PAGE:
Sex Anxieties Are Similar for Men and Women

by Jerry Kennard, Ph.D. Medical Reviewer

Everyone knows what mild anxiety feels like, and in the case of sexual performance, it’s perfectly natural to be mildly anxious. Issues about whether we’ll satisfy our partner and at the same time avoid clumsy or annoying distractions are common. It’s once we amplify these or other anxieties that problems actually start to be seen.

Male and female anxieties

In 2016, the website Superdrug Online Doctor published the results of a survey they had conducted with 2,000 American and European men and women on the topic of sex anxiety. According to the results, men and women share many of the same issues:

  • Whether the partner has a sexually transmitted infection

  • Whether the partner will find your naked body attractive

  • Whether the partner will achieve orgasm

  • Whether a condom will break during intercourse

  • Whether you are bad at sex

Anxieties expressed by men were:

  • Not being able to perform

  • Penis size

  • Lack of experience

  • Awkwardness after sex

And with women:

  • A partner not wanting to wear a condom

  • A partner not taking “no” for an answer

  • A partner wanting to do something they are not comfortable with

  • Embarrassing bodily functions during sex

Severe anxieties

This is far from the definitive guide to sexual anxieties but it shows that both men and women are affected by similar concerns. More severe anxieties in men tend to revolve around erectile dysfunction, specifically whether they can achieve and maintain an erection. Fear of failure, having unrealistic expectations, or fear or rejection, can lead to men avoiding sexual contact altogether.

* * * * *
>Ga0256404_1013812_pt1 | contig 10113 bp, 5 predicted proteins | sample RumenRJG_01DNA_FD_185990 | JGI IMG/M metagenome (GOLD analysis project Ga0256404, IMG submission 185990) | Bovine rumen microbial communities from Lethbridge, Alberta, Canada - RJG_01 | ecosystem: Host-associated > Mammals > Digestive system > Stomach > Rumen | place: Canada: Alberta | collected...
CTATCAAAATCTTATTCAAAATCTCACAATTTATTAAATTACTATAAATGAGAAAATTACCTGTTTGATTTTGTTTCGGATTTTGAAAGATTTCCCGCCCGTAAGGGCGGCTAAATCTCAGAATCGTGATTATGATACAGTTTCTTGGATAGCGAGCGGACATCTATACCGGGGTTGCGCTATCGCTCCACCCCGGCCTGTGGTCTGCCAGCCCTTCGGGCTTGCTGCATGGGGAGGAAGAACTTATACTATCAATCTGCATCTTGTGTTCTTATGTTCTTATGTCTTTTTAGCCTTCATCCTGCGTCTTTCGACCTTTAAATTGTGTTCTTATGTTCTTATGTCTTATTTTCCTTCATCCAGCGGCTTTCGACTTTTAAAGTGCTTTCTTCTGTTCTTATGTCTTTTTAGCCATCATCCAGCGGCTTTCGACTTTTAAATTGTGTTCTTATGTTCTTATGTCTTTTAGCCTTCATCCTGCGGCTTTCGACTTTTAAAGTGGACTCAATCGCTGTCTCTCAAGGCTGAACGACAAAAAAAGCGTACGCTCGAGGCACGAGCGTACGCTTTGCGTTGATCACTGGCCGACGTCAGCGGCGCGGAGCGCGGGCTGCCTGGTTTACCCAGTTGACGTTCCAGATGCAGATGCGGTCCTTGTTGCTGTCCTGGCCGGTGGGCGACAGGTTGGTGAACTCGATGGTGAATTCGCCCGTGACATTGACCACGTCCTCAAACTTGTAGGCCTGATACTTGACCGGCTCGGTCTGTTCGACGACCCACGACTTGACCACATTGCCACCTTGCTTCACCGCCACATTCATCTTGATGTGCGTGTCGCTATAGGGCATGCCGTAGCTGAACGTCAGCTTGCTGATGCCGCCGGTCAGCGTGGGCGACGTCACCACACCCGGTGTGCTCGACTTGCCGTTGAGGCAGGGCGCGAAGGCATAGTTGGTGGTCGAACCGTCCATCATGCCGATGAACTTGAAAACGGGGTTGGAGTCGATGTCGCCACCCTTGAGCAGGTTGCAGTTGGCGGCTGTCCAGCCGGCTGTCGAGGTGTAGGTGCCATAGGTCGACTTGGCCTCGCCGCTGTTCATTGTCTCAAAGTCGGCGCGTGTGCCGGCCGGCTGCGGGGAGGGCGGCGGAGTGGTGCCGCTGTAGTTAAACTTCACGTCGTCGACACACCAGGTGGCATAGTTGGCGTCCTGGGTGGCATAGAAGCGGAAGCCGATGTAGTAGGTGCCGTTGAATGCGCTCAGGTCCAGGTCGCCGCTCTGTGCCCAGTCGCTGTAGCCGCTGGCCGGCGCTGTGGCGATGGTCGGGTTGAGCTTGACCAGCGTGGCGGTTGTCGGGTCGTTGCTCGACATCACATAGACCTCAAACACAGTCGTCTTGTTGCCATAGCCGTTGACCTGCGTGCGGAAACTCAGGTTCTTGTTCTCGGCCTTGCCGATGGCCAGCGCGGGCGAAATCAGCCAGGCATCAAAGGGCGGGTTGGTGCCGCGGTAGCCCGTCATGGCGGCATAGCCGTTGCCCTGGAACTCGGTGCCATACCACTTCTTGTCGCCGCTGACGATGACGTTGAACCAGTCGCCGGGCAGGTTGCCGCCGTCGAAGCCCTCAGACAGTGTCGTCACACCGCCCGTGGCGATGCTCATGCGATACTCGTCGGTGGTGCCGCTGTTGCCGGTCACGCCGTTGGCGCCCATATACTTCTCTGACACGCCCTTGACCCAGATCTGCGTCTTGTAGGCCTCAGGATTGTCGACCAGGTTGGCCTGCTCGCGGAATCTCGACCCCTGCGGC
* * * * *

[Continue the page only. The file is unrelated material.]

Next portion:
For women, fears about body odor, vaginal dryness, or fear of vaginal penetration may be problematic. Vaginismus, an involuntary muscular spasm that makes penetration impossible or intercourse painful, may have a number of physical or psychological causes. Chief amongst the anxiety related causes are past trauma’s or unpleasant sexual experiences, guilt, emotional detachment, or concerns over injury or pregnancy.

It’s quite possible for some of these issues to cluster together but still not cause undue problems. For other people, just one issue can dominate their thinking prior to and during sex.

Self-help and treatments

In mild cases of anxiety, the situation may be self-correcting simply by facing up to the issue. These minor hurdles quickly become forgotten once replaced by confidence. If this seems impractical, then the next step is conversation and honesty. You will expose your vulnerabilities by declaring your anxieties but as you’ve just read, both men and women have a variety of fears around sex, so it’s unlikely you’ll be embarrassed. In fact, it’s far more likely that your partner will offer reassurance and understanding, and perhaps declare their own concerns.

More formal treatments for sex anxieties and dysfunctions are generally not difficult to find. Sex therapists typically come from counselling or psychological backgrounds before specializing in sex. In the case of erectile dysfunction, or vaginismus, it is advisable to rule out potential physical causes. A visit to your family doctor should hopefully establish whether there are known causes (e.g. medication side-effects, diabetes, heart conditions) or whether talk-therapy is the next best option.

Jerry Kennard, Ph.D.
Meet Our Writer
Jerry Kennard, Ph.D.

Jerry Kennard, Ph.D., is a Chartered Psychologist and Associate Fellow of the British Psychological Society. Jerry’s work background is in mental health and, most recently, higher education. He is the author of various self-help books and is co-founder of